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Friday, March 5th, 2021

GAO recommends closer relationship between DHS, Congress to improve spending oversight

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The U.S. Government Accountability Office (GAO) made a three-point recommendation regarding the Department of Homeland Security (DHS) this week, after finding that their current budget reporting fails to account for how much it actually spends on its acquisitions.

The issue is that DHS currently reports its budget by aggregating operations and support costs by mission, rather than by individual acquisition program. This gives them flexibility to pursue what operations they desire, but given that there can be plenty of costs incurred after an asset is deployed, GAO found that it might not be the most accurate for providing information to Congress.

“This disparity is due in part to the manner in which the department reports budget information,” GAO said of its assessment. “However, these limitations are not insurmountable. Standards for internal controls state that managers should communicate quality information, in this case, full program costs. Providing additional data on O&S costs in budget reports would preserve DHS’s flexibility in its use of funds while providing Congress a better understanding of the budgetary and programmatic effect of its funding decisions.”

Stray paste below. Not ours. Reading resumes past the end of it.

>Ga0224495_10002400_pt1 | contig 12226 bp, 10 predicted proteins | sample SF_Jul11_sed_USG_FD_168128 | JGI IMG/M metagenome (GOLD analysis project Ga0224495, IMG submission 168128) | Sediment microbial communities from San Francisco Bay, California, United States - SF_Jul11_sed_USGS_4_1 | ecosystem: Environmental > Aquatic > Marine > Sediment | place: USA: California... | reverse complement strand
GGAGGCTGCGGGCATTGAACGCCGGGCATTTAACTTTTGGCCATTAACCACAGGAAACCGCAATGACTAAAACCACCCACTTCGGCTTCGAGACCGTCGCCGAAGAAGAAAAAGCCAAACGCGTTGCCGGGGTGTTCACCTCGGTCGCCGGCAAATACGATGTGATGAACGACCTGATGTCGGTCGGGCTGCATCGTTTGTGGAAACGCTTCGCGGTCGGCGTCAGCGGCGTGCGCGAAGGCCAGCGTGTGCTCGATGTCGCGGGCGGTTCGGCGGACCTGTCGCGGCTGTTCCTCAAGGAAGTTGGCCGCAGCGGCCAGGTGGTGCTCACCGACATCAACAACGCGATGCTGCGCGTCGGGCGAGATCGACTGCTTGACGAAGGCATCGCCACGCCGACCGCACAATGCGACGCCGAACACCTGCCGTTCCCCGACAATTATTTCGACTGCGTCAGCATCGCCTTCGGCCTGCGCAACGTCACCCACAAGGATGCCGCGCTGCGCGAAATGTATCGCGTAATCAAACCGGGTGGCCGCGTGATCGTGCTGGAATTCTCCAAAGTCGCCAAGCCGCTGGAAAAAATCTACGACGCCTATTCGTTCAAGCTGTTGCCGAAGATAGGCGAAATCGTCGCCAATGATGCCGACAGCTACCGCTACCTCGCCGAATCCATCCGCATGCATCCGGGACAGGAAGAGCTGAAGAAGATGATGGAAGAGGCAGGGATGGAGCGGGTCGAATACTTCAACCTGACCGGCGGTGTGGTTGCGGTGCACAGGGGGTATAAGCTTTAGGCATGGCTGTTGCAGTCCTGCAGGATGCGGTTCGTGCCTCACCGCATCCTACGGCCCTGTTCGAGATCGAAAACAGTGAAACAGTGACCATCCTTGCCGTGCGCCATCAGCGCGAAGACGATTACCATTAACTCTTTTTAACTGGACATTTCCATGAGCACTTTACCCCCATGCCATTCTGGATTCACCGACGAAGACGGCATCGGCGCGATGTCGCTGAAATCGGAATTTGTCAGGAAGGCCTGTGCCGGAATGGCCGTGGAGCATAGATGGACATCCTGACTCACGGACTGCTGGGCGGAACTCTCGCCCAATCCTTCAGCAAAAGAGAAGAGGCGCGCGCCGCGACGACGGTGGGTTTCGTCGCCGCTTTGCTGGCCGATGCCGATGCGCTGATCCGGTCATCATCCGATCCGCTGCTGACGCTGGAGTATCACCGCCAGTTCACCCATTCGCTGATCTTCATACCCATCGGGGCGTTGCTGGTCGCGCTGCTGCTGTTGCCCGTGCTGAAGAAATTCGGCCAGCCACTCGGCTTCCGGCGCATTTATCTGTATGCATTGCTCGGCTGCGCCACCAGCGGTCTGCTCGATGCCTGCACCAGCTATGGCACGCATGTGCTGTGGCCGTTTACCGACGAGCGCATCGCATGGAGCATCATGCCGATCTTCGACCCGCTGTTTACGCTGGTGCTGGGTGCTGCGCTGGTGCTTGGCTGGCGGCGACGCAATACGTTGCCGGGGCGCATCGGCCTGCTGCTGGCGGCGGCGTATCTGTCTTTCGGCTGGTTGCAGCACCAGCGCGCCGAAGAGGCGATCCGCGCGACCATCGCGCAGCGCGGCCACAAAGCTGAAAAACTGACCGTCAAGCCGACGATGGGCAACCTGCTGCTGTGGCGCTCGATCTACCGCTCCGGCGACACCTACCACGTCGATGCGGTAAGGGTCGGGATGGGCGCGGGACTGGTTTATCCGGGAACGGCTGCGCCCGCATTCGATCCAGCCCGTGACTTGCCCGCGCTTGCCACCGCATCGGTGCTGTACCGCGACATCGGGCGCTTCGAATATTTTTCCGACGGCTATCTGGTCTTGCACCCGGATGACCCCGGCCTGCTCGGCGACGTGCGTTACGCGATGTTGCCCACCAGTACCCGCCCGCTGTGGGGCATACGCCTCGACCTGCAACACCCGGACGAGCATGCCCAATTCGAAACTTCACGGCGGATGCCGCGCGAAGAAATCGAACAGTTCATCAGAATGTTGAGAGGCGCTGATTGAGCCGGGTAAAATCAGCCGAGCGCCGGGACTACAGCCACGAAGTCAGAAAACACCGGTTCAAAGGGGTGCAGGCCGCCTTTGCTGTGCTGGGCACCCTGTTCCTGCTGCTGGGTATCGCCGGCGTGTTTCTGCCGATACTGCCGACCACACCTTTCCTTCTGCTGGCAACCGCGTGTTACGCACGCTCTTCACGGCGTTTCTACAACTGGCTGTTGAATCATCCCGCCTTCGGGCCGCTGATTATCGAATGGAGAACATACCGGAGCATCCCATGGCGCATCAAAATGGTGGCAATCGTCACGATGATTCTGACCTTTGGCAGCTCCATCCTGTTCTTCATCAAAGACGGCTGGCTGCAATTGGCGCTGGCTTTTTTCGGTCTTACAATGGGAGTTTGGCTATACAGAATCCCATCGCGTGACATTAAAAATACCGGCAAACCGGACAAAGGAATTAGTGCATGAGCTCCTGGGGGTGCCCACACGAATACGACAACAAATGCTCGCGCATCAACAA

GAO, therefore, made three recommendations. For starters, they called for the Secretary of Homeland Security to work with Congress to add information to its annual congressional budget justification showing O&S funding requests for major acquisition programs within its current activity accounts. They also asked that O&S data be included in monthly execution reports at a major acquisition program level for current program and project activity accounts. Further, they recommended the DHS CFO include O&S funding at that level in its Future Years Homeland Security Program report for all components.

In this way, they believe that budget requests from DHS will better reflect estimated costs and enhance visibility for congressional oversight. In making their decision, they reviewed a sample of 11 major acquisition programs and interviewed DHS officials.